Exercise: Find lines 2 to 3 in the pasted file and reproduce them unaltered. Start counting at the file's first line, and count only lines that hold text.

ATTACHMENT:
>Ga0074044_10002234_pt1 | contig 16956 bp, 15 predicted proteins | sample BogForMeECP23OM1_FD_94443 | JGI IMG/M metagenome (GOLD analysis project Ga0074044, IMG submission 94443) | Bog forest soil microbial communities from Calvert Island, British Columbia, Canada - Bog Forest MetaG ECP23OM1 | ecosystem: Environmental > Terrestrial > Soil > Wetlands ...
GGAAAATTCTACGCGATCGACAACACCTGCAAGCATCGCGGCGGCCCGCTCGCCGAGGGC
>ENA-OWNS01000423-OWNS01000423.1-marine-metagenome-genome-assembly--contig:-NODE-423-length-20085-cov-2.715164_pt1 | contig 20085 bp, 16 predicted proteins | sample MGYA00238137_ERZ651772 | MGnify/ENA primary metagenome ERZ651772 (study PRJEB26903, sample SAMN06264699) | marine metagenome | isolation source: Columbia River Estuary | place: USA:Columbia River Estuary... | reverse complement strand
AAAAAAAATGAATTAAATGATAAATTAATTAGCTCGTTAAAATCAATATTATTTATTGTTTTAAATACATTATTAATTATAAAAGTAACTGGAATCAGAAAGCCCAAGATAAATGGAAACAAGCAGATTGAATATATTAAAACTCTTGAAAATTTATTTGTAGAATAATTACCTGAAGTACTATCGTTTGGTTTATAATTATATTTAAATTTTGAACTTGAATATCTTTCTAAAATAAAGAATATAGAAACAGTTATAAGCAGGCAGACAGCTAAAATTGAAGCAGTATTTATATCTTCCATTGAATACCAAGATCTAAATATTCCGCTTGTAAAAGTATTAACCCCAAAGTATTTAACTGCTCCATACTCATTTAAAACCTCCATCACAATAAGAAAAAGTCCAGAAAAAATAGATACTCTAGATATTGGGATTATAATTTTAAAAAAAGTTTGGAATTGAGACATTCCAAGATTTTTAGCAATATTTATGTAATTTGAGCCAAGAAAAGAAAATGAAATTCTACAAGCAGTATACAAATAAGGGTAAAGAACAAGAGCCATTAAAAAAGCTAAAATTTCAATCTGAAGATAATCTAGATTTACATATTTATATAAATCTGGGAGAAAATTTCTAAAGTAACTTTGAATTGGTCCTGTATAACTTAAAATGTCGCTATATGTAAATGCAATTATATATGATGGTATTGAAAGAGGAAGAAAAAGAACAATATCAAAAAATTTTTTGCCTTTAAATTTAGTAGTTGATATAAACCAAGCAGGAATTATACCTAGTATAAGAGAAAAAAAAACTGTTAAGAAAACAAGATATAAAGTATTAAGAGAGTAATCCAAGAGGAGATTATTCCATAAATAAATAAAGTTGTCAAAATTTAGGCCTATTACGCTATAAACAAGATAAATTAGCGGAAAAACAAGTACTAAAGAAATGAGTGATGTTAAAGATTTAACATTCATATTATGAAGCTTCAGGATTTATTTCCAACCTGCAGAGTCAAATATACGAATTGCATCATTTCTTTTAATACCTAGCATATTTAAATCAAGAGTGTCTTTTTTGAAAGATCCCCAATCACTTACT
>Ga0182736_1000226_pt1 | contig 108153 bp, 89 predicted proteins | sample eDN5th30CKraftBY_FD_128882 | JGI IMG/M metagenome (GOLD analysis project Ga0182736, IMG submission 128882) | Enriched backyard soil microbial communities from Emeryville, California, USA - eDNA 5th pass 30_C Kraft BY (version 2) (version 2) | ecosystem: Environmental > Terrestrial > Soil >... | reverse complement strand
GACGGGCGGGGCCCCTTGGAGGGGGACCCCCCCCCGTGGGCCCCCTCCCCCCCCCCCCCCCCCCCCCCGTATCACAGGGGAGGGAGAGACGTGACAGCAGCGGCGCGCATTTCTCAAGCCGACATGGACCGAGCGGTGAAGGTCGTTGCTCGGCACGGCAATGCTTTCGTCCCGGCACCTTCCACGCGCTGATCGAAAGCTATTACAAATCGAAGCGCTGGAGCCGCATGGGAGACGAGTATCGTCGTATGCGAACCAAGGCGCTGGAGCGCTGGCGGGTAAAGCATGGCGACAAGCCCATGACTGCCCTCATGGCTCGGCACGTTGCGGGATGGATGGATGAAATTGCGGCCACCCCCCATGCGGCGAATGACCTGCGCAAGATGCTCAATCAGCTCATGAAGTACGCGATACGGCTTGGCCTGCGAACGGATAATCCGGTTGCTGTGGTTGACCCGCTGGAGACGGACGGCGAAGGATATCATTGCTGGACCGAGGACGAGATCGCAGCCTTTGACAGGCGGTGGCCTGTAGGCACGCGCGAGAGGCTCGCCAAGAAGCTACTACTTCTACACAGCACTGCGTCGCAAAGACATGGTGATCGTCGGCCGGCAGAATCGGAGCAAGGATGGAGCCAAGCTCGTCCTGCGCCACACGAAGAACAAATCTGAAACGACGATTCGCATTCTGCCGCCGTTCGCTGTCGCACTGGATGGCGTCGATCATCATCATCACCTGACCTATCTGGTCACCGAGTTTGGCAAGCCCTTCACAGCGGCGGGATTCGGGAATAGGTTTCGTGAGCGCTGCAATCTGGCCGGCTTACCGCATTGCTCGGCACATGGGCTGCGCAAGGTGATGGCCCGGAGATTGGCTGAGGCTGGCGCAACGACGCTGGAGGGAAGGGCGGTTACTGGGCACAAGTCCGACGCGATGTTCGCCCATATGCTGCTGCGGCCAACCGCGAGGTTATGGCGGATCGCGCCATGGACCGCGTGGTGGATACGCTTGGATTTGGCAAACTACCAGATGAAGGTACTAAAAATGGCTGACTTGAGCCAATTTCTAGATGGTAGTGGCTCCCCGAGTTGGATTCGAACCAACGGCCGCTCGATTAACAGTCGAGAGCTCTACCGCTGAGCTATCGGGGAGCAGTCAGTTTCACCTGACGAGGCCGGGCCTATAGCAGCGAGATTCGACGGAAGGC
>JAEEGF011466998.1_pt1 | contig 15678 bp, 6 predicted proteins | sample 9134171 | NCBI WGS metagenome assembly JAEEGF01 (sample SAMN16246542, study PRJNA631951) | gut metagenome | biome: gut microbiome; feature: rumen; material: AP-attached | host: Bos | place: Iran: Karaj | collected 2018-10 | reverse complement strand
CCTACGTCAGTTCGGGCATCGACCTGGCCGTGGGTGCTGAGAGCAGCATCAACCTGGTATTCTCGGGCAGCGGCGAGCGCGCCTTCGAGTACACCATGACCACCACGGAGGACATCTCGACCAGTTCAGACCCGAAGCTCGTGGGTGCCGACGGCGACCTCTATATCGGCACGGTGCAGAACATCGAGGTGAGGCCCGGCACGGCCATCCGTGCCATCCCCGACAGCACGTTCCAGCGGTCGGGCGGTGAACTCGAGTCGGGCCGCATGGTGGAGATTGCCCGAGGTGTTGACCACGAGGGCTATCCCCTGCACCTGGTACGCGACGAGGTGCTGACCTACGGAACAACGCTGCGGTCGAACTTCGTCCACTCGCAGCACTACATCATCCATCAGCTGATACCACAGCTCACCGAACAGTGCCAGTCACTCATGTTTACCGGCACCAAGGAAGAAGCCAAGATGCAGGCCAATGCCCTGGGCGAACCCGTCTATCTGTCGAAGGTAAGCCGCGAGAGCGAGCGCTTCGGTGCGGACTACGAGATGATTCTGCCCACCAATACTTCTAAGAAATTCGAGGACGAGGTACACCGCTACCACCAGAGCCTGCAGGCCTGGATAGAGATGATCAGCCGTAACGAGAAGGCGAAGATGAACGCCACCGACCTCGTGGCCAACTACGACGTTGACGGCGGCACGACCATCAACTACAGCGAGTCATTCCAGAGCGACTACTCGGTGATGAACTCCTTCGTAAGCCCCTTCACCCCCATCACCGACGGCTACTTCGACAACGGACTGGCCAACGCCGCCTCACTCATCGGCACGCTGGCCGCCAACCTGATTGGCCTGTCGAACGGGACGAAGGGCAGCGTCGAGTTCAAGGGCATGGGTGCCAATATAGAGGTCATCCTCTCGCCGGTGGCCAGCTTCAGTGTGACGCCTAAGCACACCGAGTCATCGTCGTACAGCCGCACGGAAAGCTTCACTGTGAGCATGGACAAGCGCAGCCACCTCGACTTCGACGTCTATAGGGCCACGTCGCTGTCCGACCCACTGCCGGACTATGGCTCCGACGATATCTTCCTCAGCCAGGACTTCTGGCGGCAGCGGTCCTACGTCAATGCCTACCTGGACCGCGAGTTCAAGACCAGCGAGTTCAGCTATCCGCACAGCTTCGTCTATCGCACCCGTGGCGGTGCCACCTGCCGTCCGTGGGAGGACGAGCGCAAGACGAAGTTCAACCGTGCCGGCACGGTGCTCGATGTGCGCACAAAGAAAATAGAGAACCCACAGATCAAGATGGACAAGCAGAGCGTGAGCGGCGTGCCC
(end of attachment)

GGAAAATTCTACGCGATCGACAACACCTGCAAGCATCGCGGCGGCCCGCTCGCCGAGGGC
>ENA-OWNS01000423-OWNS01000423.1-marine-metagenome-genome-assembly--contig:-NODE-423-length-20085-cov-2.715164_pt1 | contig 20085 bp, 16 predicted proteins | sample MGYA00238137_ERZ651772 | MGnify/ENA primary metagenome ERZ651772 (study PRJEB26903, sample SAMN06264699) | marine metagenome | isolation source: Columbia River Estuary | place: USA:Columbia River Estuary... | reverse complement strand